294. God of Wut?

I’m not used to feeling powerful. I’m not even used to feeling refreshed after a good night’s sleep. So having the power of a god flowing into me was quite the novelty. Really got the blood flowing.

It wasn’t really a specific godlike vibe I could put my finger on, more of a general increase in energy. To the point I felt like I should go out and do stuff. Go for a run, maybe. Head down to the gym.

I know, potent stuff.

Pope Joshaya was having trouble turning around and telling me to stop sucking up his life force. I assumed that was what he was trying to say—it was hard to tell with him miming like he was underwater.

“You’ll have to speak more quickly. I can’t understand the words coming out of your mouth.” The slow appearance of a scowl on his face made me smile. It had been a long time since I’d had something to smile about, but it told me something very important. He hadn’t expected this. That could only be a good thing.

It might not turn out in my favour, but whatever he had expected to happen definitely wouldn’t have been. Might was still better than definitely. You have to take the little wins where you can.

“Give… back….”

He moved towards me, reaching for the vine in my hand. I don’t think he could see it, he just sensed something was there. Something that belonged to him. I stepped back, and the movements repeated as he tried to catch up. We did a little dance, which he didn’t seem to be enjoying. I didn’t really enjoy dancing either, but this particular two-step was actually quite fun.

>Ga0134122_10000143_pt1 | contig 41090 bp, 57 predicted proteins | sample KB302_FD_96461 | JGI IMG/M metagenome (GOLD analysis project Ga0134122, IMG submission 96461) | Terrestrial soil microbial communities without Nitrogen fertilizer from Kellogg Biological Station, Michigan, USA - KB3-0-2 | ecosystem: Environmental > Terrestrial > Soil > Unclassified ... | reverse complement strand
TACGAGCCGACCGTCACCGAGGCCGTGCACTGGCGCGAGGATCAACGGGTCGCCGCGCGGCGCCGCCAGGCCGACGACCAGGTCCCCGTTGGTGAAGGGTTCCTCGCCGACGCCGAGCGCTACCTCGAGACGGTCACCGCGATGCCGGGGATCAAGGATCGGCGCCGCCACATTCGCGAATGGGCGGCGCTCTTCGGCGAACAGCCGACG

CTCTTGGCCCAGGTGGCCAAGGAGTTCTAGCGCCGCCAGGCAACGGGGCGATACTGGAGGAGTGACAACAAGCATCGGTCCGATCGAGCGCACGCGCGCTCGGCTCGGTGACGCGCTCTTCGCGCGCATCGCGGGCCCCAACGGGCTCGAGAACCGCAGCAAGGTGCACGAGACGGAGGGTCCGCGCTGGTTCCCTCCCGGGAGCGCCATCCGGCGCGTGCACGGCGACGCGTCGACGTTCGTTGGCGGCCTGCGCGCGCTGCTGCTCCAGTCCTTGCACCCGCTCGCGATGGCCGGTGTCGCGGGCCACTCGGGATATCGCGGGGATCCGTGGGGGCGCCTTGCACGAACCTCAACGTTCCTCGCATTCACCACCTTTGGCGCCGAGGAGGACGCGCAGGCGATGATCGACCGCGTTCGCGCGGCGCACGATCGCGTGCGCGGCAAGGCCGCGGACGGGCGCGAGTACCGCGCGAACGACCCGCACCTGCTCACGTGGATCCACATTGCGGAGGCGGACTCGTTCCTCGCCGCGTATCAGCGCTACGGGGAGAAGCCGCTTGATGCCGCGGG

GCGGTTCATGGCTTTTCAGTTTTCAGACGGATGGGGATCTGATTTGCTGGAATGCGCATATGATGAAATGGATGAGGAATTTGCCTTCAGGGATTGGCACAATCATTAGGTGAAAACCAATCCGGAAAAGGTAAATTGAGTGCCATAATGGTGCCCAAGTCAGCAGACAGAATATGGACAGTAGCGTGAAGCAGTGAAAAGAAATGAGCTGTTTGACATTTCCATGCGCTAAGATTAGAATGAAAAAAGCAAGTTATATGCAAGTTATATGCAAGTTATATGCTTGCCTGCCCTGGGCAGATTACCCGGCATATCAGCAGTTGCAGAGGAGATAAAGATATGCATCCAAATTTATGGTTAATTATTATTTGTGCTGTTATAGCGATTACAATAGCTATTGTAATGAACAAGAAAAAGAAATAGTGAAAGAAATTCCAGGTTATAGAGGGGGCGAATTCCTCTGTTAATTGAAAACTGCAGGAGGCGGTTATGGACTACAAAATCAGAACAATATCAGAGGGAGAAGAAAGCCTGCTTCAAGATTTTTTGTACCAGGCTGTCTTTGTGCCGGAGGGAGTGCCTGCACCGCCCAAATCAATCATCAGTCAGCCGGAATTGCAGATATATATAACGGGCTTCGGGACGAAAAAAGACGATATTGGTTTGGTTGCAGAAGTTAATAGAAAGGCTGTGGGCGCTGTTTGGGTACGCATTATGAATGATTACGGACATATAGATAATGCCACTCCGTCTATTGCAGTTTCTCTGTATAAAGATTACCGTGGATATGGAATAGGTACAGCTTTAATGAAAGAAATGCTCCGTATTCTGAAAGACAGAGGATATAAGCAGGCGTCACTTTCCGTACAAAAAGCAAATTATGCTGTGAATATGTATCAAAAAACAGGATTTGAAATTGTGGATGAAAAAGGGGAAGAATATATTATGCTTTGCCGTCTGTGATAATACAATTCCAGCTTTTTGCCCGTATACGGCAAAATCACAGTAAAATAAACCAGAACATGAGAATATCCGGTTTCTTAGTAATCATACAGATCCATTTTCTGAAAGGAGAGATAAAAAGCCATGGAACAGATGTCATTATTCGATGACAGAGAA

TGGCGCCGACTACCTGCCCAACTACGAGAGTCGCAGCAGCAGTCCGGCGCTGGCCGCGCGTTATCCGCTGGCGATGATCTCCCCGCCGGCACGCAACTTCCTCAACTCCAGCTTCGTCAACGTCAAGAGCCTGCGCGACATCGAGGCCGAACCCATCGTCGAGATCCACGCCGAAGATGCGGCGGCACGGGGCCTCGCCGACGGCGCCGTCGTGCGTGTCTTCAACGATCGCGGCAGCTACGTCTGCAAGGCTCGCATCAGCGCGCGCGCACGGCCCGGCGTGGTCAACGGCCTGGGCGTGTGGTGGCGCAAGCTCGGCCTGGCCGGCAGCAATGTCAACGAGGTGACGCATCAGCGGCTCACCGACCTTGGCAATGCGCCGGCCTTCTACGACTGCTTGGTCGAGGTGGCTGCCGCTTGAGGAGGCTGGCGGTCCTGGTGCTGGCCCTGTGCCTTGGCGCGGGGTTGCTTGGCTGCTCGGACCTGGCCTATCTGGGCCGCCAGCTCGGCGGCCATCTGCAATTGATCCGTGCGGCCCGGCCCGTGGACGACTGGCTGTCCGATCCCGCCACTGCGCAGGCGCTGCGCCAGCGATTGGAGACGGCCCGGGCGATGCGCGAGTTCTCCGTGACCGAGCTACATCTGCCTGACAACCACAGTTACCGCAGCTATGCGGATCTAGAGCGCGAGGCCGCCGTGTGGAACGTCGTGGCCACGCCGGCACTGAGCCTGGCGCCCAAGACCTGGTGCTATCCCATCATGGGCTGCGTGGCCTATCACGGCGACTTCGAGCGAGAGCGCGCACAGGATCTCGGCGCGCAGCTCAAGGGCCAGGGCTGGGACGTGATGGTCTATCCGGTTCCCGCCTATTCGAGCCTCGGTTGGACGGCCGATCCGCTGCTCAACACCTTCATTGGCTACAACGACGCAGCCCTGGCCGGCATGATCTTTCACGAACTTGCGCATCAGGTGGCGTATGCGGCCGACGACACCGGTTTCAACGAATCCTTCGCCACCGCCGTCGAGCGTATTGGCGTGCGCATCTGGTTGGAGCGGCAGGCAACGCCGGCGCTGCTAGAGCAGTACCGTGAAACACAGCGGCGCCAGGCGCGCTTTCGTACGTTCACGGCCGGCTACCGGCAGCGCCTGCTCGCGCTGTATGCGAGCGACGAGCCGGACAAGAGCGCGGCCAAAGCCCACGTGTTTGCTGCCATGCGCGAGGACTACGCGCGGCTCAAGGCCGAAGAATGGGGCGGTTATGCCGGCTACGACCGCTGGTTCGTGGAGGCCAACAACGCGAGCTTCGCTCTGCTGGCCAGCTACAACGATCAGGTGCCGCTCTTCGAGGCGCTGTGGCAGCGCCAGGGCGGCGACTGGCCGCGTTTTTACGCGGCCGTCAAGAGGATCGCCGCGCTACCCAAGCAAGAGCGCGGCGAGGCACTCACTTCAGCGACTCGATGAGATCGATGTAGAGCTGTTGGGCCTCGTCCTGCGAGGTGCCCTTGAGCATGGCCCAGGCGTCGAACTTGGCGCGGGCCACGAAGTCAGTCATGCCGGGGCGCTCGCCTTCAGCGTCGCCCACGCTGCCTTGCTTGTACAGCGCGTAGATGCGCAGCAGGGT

The lack of any connections to anyone, the true state of untouchability, was very liberating. My movements were much more relaxed and effortless, now. Rather than have to push myself around with flapping arms like an ungainly bird having an epileptic fit, I smoothly changed directions, avoiding the rest of the people in the passage.

My whole body felt different. Open chest, relaxed shoulders, no tension in the side of my neck. I could have taken a yoga class, no problem. I could have led it.

There’s an immense amount of pleasure that comes from being loose in yourself that can only really be appreciated if you’ve spent most of your life coiled into a ball of knotted anxiety. Usually, there’s a great deal of pain that comes along with the unwinding process, but I had skipped that part. I was all twinkle-toed and light-footed.